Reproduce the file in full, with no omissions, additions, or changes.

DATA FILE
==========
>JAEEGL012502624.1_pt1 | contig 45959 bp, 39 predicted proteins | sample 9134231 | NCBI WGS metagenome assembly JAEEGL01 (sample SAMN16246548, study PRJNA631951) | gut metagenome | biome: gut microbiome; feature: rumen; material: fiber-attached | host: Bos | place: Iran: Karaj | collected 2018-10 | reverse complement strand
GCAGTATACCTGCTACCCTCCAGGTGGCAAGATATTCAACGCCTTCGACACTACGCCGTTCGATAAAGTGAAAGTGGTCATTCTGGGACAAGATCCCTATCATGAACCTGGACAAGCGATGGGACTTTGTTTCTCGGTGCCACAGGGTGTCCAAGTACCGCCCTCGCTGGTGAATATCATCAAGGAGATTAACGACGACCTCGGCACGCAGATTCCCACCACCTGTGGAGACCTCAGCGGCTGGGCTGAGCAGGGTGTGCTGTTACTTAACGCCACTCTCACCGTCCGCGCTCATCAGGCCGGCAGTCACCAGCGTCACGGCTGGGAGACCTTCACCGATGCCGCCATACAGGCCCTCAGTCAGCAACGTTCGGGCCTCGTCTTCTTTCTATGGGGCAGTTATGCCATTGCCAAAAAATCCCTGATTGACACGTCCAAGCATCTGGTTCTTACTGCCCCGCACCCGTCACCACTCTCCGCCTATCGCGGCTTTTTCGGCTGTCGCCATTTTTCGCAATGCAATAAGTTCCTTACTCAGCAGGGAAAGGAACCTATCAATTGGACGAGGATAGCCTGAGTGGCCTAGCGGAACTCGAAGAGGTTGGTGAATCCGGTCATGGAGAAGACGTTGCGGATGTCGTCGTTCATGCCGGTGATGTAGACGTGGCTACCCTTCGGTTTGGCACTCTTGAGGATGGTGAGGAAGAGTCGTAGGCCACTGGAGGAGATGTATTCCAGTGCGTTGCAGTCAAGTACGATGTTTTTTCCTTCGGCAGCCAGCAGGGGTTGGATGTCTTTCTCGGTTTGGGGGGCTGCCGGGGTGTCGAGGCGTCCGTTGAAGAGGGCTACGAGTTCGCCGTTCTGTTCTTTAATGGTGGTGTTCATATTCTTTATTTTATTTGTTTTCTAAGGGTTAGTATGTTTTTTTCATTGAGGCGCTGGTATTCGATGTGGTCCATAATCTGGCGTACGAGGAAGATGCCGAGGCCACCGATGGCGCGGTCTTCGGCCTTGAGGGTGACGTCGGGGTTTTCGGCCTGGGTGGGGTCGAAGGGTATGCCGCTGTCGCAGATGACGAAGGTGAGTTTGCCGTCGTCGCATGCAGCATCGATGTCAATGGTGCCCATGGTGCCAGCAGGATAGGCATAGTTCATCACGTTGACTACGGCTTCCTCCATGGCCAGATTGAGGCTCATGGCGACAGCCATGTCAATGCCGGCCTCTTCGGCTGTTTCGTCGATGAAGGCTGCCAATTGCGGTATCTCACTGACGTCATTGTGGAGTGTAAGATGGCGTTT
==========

>JAEEGL012502624.1_pt1 | contig 45959 bp, 39 predicted proteins | sample 9134231 | NCBI WGS metagenome assembly JAEEGL01 (sample SAMN16246548, study PRJNA631951) | gut metagenome | biome: gut microbiome; feature: rumen; material: fiber-attached | host: Bos | place: Iran: Karaj | collected 2018-10 | reverse complement strand
GCAGTATACCTGCTACCCTCCAGGTGGCAAGATATTCAACGCCTTCGACACTACGCCGTTCGATAAAGTGAAAGTGGTCATTCTGGGACAAGATCCCTATCATGAACCTGGACAAGCGATGGGACTTTGTTTCTCGGTGCCACAGGGTGTCCAAGTACCGCCCTCGCTGGTGAATATCATCAAGGAGATTAACGACGACCTCGGCACGCAGATTCCCACCACCTGTGGAGACCTCAGCGGCTGGGCTGAGCAGGGTGTGCTGTTACTTAACGCCACTCTCACCGTCCGCGCTCATCAGGCCGGCAGTCACCAGCGTCACGGCTGGGAGACCTTCACCGATGCCGCCATACAGGCCCTCAGTCAGCAACGTTCGGGCCTCGTCTTCTTTCTATGGGGCAGTTATGCCATTGCCAAAAAATCCCTGATTGACACGTCCAAGCATCTGGTTCTTACTGCCCCGCACCCGTCACCACTCTCCGCCTATCGCGGCTTTTTCGGCTGTCGCCATTTTTCGCAATGCAATAAGTTCCTTACTCAGCAGGGAAAGGAACCTATCAATTGGACGAGGATAGCCTGAGTGGCCTAGCGGAACTCGAAGAGGTTGGTGAATCCGGTCATGGAGAAGACGTTGCGGATGTCGTCGTTCATGCCGGTGATGTAGACGTGGCTACCCTTCGGTTTGGCACTCTTGAGGATGGTGAGGAAGAGTCGTAGGCCACTGGAGGAGATGTATTCCAGTGCGTTGCAGTCAAGTACGATGTTTTTTCCTTCGGCAGCCAGCAGGGGTTGGATGTCTTTCTCGGTTTGGGGGGCTGCCGGGGTGTCGAGGCGTCCGTTGAAGAGGGCTACGAGTTCGCCGTTCTGTTCTTTAATGGTGGTGTTCATATTCTTTATTTTATTTGTTTTCTAAGGGTTAGTATGTTTTTTTCATTGAGGCGCTGGTATTCGATGTGGTCCATAATCTGGCGTACGAGGAAGATGCCGAGGCCACCGATGGCGCGGTCTTCGGCCTTGAGGGTGACGTCGGGGTTTTCGGCCTGGGTGGGGTCGAAGGGTATGCCGCTGTCGCAGATGACGAAGGTGAGTTTGCCGTCGTCGCATGCAGCATCGATGTCAATGGTGCCCATGGTGCCAGCAGGATAGGCATAGTTCATCACGTTGACTACGGCTTCCTCCATGGCCAGATTGAGGCTCATGGCGACAGCCATGTCAATGCCGGCCTCTTCGGCTGTTTCGTCGATGAAGGCTGCCAATTGCGGTATCTCACTGACGTCATTGTGGAGTGTAAGATGGCGTTT